Jean-Baptiste Vuillaume cello, Paris circa 1840-45
Remembered by history as much for his richly eventful life and unequaled success as an inventor, entrepreneur, and connoisseur as for his stature as a luthier, Jean-Baptiste Vuillaume (1798 - 1875) nonetheless is widely regarded as the greatest French violin maker of all time, with over three thousand instruments to his name and only Nicolas Lupot standing as a potential rival to such title.
The second son of luthier Claude-François Vuillaume IV of Mirecourt, the young Jean-Baptiste apprenticed with his father in Mirecourt until 1818, around which time he began to maintain professional contact with key figures in the Parisian violin trade. His reputation grew quickly and by 1828 he had established his own independent workshop at 46 rue Croix des Petits Champs. He kept many of the greatest French luthiers in his employ, namely his brother Nicolas François and then Hippolyte Silvestre, who remained until 1831 and was followed by Honoré Derazey, Charles Buthod, Charles Adolphe Maucotel, and George Gemünder to name a few. He also employed many of the greatest French bowmakers, including Persoit, Dominique Peccatte, Fonclause, Maline, Pierre Simon, Francois Peccatte, François Nicolas Voirin, Lenoble, Jean-Joseph Martin, Charles Peccatte, Prosper Colas, Justin Poirson, Hermann Richard Pfretzschner, Johann Christoph Nürnberger, Ludwig Bausch, and Charles Claude Husson among others.
In 1836, Vuillaume was entrusted by Nicolo Paganini with the repair of his beloved 1743 Guarneri del Gesù violin, known as "Il Cannone", and he took the opportunity to make a copy of that famous instrument. As tradition has it, upon the completion of the repair, Vuillaume presented his copy to Paganini side by side with the original, challenging Paganini to distinguish between the two, which Paganini was able to do only with great difficulty. After being played by Paganini's only known student, Camillo Sivori, Vuillaume's copy now remains beside the original del Gesù violin in the Genoa town hall.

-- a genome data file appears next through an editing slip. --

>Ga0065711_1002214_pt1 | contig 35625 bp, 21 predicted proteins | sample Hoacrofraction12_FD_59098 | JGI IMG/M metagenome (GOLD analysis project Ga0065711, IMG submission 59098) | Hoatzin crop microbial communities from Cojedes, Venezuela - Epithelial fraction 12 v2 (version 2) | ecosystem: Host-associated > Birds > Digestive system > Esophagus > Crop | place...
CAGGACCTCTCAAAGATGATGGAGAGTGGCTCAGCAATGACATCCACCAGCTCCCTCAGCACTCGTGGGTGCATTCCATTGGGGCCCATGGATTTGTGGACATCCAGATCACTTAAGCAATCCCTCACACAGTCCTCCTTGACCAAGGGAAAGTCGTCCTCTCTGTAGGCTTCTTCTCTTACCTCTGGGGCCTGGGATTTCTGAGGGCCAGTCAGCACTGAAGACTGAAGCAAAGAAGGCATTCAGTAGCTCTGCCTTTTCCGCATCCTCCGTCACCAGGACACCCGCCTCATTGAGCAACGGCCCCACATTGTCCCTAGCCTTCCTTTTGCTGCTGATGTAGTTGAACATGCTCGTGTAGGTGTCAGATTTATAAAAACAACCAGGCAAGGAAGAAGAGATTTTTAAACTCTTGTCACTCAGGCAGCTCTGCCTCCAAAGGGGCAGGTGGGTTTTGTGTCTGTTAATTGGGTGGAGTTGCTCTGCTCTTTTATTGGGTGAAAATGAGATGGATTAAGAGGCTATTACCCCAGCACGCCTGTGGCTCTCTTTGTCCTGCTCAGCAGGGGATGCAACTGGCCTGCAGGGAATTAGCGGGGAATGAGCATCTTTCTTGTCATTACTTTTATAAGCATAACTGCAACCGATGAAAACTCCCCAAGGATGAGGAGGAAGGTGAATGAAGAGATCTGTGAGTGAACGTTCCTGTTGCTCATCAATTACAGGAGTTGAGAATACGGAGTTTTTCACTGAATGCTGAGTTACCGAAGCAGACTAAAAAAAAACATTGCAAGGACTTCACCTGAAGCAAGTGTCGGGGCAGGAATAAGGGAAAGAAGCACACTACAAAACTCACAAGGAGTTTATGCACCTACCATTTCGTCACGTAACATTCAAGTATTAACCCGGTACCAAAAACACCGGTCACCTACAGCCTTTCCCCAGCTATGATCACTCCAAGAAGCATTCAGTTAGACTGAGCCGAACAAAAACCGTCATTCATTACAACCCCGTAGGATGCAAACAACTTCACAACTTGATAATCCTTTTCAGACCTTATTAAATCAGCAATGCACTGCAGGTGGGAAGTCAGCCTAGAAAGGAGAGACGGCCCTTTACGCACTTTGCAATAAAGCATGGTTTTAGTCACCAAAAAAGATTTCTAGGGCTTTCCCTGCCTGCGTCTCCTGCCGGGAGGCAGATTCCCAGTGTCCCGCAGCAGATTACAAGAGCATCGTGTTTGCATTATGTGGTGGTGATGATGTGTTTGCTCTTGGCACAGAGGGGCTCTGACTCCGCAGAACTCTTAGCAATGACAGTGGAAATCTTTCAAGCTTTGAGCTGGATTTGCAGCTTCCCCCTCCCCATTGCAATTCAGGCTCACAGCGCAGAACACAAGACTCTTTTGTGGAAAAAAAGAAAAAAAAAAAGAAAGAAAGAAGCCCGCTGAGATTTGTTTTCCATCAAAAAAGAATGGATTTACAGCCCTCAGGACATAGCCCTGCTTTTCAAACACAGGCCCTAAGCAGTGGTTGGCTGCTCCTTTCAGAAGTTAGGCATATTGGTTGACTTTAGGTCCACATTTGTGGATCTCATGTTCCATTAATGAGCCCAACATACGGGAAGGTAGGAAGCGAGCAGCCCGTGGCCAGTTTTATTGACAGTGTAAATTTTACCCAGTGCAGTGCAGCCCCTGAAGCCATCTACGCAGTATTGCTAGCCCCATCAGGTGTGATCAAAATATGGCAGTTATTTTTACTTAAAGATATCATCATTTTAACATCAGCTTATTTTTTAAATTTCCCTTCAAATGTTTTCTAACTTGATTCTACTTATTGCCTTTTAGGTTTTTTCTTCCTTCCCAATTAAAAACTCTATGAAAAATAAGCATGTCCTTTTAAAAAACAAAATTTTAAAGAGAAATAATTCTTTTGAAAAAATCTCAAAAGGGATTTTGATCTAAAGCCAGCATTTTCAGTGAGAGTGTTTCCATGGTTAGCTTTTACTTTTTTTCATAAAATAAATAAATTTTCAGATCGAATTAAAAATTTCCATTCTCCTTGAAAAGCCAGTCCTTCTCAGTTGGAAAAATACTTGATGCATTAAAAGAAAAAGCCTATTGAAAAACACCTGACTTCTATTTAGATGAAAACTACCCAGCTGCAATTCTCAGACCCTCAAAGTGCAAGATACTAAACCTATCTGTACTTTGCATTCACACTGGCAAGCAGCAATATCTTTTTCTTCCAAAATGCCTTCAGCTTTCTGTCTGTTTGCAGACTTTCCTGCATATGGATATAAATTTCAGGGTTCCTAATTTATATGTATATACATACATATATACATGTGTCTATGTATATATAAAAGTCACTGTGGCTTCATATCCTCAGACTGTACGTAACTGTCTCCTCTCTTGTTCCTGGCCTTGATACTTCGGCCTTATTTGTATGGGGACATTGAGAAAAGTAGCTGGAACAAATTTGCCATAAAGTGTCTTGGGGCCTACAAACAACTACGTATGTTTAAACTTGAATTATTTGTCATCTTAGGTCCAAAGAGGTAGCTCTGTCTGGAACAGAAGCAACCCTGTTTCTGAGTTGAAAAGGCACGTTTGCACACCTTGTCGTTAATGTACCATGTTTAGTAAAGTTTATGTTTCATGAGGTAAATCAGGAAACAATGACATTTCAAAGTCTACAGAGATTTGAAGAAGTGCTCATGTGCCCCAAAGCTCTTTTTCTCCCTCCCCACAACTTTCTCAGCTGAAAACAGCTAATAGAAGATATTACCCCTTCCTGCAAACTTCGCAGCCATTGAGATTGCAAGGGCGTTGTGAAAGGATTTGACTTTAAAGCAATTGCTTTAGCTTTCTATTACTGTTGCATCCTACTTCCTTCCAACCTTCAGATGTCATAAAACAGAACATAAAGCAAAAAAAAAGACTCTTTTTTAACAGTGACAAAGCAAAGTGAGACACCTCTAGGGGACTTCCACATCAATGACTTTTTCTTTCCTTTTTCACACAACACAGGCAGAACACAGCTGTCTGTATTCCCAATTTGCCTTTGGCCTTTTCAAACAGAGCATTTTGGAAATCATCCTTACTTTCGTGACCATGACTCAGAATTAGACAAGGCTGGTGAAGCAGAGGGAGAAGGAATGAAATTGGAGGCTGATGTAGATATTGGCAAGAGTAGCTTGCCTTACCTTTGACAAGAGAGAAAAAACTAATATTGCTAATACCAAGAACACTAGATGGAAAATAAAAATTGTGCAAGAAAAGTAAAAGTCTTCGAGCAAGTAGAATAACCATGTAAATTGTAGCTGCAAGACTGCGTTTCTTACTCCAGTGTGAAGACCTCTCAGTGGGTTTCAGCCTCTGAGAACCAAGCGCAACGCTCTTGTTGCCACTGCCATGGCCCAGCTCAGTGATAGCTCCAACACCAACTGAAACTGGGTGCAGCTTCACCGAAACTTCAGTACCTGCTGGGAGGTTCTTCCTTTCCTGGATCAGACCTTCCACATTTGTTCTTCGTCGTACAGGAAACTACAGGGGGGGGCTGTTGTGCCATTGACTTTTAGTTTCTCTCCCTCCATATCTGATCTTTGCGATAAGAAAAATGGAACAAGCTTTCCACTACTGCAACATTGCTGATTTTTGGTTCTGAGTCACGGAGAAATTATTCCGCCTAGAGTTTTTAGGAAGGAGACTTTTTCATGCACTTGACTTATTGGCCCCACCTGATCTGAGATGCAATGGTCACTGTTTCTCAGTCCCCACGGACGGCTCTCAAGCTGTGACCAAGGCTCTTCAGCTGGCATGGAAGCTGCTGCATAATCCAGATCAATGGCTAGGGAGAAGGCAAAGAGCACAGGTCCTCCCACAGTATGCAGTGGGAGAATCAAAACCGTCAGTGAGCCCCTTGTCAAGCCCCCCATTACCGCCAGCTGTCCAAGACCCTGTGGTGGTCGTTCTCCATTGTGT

The list of celebrity violinists who have owned and played Vuillaume's instruments is long and illustrious, including names such as Fritz Kreisler, Eugène Ysaÿe, Henri Vieuxtemps, Joseph Joachim, Ferdinand David, Charles de Beriot, Efrem Zimbalist, Toscha Seidel, Joseph Hassid, Isaac Stern, Arthur Grumiaux, Pinchas Zukerman, Andres Cardenes, Hilary Hahn, and Vilde Frang, among many others.
In 1855 Vuillaume had his greatest success as an entrepreneur in his purchase of the collection of the Italian collector Luigi Tarisio, which included the 1716 ‘Messiah' violin by Antonio Stradivari and many other remarkable Cremonese instruments. This inventory made him the most important dealer in Europe and gave his workshop endless inspiration. In terms of his inventive activity, Vuillaume is remembered for the radical cornerless violin designs commissioned by him of François Chanot in 1818, as well as for ambitious ventures such as the gigantic Octo-Bass, now preserved in the Musée de la Musique in Paris. This is all in addition to his many innovations in bow making, including the hollow steel bows made c.1834-1850, and the self-hairing bow which he patented in 1835.
As a scholar, Vuillaume cooperated with the acoustician Fèlix Savart on theoretical approaches and varnish research as well as with the writer François-Joseph Fetis, whose seminal work "Antoine Stradivari, luthier célèbre connu sous le nom de Stradivarius" Vuillaume both contributed to and published.
Vuillaume was awarded numerous medals at Paris in 1829, 1833, 1839, and 1844. He also received the Council Medal at the London exposition in 1851 and was elected to the Légion d'Honneur by the French Government.
Sold with a certificate of authenticity from Jean-Jacques Rampal.